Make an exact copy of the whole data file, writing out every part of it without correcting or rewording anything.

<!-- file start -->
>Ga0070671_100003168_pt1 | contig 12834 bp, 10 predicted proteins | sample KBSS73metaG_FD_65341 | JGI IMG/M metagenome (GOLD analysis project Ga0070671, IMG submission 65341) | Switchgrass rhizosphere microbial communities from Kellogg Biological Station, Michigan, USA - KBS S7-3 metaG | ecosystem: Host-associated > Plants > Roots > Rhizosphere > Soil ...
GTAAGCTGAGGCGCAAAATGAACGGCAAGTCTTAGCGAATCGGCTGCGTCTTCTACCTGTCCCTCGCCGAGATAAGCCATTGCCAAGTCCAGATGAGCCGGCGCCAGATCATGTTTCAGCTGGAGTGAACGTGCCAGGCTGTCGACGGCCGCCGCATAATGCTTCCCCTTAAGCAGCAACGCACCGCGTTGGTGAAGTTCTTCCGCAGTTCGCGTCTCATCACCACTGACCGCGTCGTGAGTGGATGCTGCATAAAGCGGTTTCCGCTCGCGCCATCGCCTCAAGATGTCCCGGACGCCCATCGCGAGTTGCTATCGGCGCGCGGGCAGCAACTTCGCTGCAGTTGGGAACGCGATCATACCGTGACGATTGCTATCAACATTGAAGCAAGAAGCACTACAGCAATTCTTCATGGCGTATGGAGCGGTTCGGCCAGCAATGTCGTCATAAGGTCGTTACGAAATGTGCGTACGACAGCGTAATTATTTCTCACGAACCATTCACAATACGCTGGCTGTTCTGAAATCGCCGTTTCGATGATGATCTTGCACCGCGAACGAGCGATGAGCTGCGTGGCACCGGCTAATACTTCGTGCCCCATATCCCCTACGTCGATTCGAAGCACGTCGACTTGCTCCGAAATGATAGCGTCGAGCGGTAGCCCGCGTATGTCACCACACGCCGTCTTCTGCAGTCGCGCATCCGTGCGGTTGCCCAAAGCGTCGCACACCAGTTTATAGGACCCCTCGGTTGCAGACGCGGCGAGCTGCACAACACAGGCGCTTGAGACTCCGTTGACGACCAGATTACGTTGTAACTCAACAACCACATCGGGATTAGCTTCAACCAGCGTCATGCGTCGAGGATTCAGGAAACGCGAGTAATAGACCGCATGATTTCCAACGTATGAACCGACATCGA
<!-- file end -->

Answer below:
>Ga0070671_100003168_pt1 | contig 12834 bp, 10 predicted proteins | sample KBSS73metaG_FD_65341 | JGI IMG/M metagenome (GOLD analysis project Ga0070671, IMG submission 65341) | Switchgrass rhizosphere microbial communities from Kellogg Biological Station, Michigan, USA - KBS S7-3 metaG | ecosystem: Host-associated > Plants > Roots > Rhizosphere > Soil ...
GTAAGCTGAGGCGCAAAATGAACGGCAAGTCTTAGCGAATCGGCTGCGTCTTCTACCTGTCCCTCGCCGAGATAAGCCATTGCCAAGTCCAGATGAGCCGGCGCCAGATCATGTTTCAGCTGGAGTGAACGTGCCAGGCTGTCGACGGCCGCCGCATAATGCTTCCCCTTAAGCAGCAACGCACCGCGTTGGTGAAGTTCTTCCGCAGTTCGCGTCTCATCACCACTGACCGCGTCGTGAGTGGATGCTGCATAAAGCGGTTTCCGCTCGCGCCATCGCCTCAAGATGTCCCGGACGCCCATCGCGAGTTGCTATCGGCGCGCGGGCAGCAACTTCGCTGCAGTTGGGAACGCGATCATACCGTGACGATTGCTATCAACATTGAAGCAAGAAGCACTACAGCAATTCTTCATGGCGTATGGAGCGGTTCGGCCAGCAATGTCGTCATAAGGTCGTTACGAAATGTGCGTACGACAGCGTAATTATTTCTCACGAACCATTCACAATACGCTGGCTGTTCTGAAATCGCCGTTTCGATGATGATCTTGCACCGCGAACGAGCGATGAGCTGCGTGGCACCGGCTAATACTTCGTGCCCCATATCCCCTACGTCGATTCGAAGCACGTCGACTTGCTCCGAAATGATAGCGTCGAGCGGTAGCCCGCGTATGTCACCACACGCCGTCTTCTGCAGTCGCGCATCCGTGCGGTTGCCCAAAGCGTCGCACACCAGTTTATAGGACCCCTCGGTTGCAGACGCGGCGAGCTGCACAACACAGGCGCTTGAGACTCCGTTGACGACCAGATTACGTTGTAACTCAACAACCACATCGGGATTAGCTTCAACCAGCGTCATGCGTCGAGGATTCAGGAAACGCGAGTAATAGACCGCATGATTTCCAACGTATGAACCGACATCGA